Rep. Chris Smith (R-NJ) today praised the determination by the Trump administration to accurately reflect the conditions in Japan on international parental child abduction, and thereby to support left-behind parents.
“For the first time, the State Department has held Japan accountable for its repeated failures to return abducted American children, including the Elias children who were abducted from their family in New Jersey in 2008,” said Rep. Smith.
The State Department on Wednesday released its Annual Report on International Parental Child Abduction—by a law Smith authored in 2014—the Sean and David Goldman International Child Abduction Prevention and Return Act (P.L. 113-150). The report listed Japan as “non-compliant” with their duties under the Hague Convention on the Civil Aspects of International Child Abduction.
Smith has held more than a dozen hearings in Congress to highlight the plight of parents and children left emotionally and financially destitute by international parental child abduction. Sgt. Michael Elias and his family have testified at these hearings as has Jeffery Morehouse and James Cook—both of whom won court rulings in Japan only to have the rulings unenforced. Cook testified at a recent hearing chaired by Rep. Smith on “No Abducted Child Left Behind: An Update on the Goldman Act,” which focused on Japan’s failure to resolve child abduction cases and obey the court-ordered return of children to a parent.
While the State Department report acknowledged progress in Japan, it underscored that “there were no effective means to enforce the [return] order[s], resulting in a pattern of noncompliance.”
In March, Japan’s Supreme Court ruled that it is illegal for a taking parent to refuse a court order to return a child, but Japan still lacks an enforcement mechanism.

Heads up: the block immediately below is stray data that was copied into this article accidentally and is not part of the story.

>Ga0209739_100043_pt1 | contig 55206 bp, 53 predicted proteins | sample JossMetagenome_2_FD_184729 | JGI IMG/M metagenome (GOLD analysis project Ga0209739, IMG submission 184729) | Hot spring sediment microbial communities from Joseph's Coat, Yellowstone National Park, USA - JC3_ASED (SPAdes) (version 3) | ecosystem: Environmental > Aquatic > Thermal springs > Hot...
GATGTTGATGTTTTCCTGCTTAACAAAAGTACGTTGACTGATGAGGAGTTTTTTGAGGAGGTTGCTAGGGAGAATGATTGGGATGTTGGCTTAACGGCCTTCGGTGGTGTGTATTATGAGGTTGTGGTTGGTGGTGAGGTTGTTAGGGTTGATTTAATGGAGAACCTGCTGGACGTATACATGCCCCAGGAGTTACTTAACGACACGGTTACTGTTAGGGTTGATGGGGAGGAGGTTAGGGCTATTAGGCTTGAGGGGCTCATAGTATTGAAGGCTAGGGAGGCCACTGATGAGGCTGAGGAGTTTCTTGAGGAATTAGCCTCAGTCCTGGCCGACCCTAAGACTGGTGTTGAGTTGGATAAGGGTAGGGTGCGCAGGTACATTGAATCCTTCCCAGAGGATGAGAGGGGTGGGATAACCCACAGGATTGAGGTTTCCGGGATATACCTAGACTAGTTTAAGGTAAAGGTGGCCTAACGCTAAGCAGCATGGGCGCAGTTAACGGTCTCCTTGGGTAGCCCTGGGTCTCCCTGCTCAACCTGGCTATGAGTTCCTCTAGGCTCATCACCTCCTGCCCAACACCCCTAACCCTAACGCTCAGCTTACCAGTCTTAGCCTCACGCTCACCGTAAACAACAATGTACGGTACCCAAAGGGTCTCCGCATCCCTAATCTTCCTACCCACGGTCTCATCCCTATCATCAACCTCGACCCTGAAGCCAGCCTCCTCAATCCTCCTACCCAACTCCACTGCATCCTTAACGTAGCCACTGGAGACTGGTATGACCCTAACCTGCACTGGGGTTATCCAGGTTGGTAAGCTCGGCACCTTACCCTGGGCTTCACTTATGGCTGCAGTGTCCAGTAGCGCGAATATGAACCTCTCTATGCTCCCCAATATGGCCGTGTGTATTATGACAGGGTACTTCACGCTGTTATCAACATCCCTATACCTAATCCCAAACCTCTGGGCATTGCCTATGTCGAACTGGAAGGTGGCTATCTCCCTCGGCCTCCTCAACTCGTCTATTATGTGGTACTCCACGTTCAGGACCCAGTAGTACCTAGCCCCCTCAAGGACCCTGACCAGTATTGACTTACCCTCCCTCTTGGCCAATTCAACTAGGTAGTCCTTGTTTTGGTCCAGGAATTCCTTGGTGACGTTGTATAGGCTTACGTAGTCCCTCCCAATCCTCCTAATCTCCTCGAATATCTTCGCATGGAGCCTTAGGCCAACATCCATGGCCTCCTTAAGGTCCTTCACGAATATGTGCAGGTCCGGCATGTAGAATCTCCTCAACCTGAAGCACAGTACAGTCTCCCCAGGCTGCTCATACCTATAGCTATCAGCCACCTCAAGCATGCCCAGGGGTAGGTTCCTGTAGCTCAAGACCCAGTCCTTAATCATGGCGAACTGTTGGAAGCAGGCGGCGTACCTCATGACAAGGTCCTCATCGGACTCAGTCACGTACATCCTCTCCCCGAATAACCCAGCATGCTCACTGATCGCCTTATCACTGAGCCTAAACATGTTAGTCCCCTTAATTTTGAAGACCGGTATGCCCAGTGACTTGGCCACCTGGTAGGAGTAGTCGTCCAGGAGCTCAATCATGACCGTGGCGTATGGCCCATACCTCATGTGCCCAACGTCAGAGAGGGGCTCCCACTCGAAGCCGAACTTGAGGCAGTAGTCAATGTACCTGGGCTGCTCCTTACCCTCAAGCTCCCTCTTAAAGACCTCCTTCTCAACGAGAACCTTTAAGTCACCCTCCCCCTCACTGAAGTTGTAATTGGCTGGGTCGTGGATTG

The State Department also indicated that it is working with Japan to resolve the 21 long-standing abduction cases that predate Japan’s accession to the Hague Convention on the Civil Aspects of International Child Abduction, and must be resolved through other means.
“With this report, the State Department wields the truth in service of broken and bereft American families, laying bare the records of countries that allow abductors to get away with ripping a child from his or her home and other parent, often in contravention of standing U.S. court orders on shared custody,” said Smith. “Child abduction is child abuse.”
Other countries listed by the report as non-compliant with the Hague Convention are Argentina, the Bahamas, Brazil, China, the Dominican Republic, Ecuador, India, Japan, Jordan, Morocco, Peru, and United Arab Emirates.
Smith’s Goldman Act mandated the yearly submission of the report on international child abduction to inform judges around the world who are presiding over cases of child custody and travel, and to put pressure on countries that fail to return abducted children. The Goldman Act is named after a New Jersey father (David Goldman) and son (Sean Goldman) who were successfully reunited after the father’s five year-long battle in foreign courts to regain custody rights, without the decisive support of the U.S. government.
According to the law, a country that has adopted the Hague Convention should be listed as non-compliant if it has consistently failed to enforce the court-ordered return of children to a parent or if its judiciary has consistently failed to apply the Hague Convention, or if 30 percent or more of child abduction cases within that country are unresolved.
Between 2008 and 2017, nearly 11,000 children were unlawfully removed from their country of residence by one of their parents, without the consent of the other parent or the permission of the courts; the children in such cases almost always deprived of contact with their other parent. According to State Department reports, there are around 600 new abductions from the U.S. under such circumstances every year.
According to the Goldman Act, today’s report will be followed by a second State Department “Actions Report” detailing what actions the State Department has taken in relation to non-compliant countries such as Japan. Actions include, but are not limited to:
· a demarche (a petition or protest through diplomatic channels);
· an official public statement detailing unresolved cases;
· a public condemnation;
· a delay or cancelation of one or more bilateral working, official, or state visits;
· the withdrawal, limitation, or suspension of U.S. development assistance;
· the withdrawal, limitation, or suspension of U.S. security assistance;
· the withdrawal, limitation, or suspension of foreign assistance to the central government of a country relating to economic support; and
· a formal request to the foreign country concerned to extradite an individual who is engaged in abduction and who has been formally accused of, charged with, or convicted of an extraditable offense.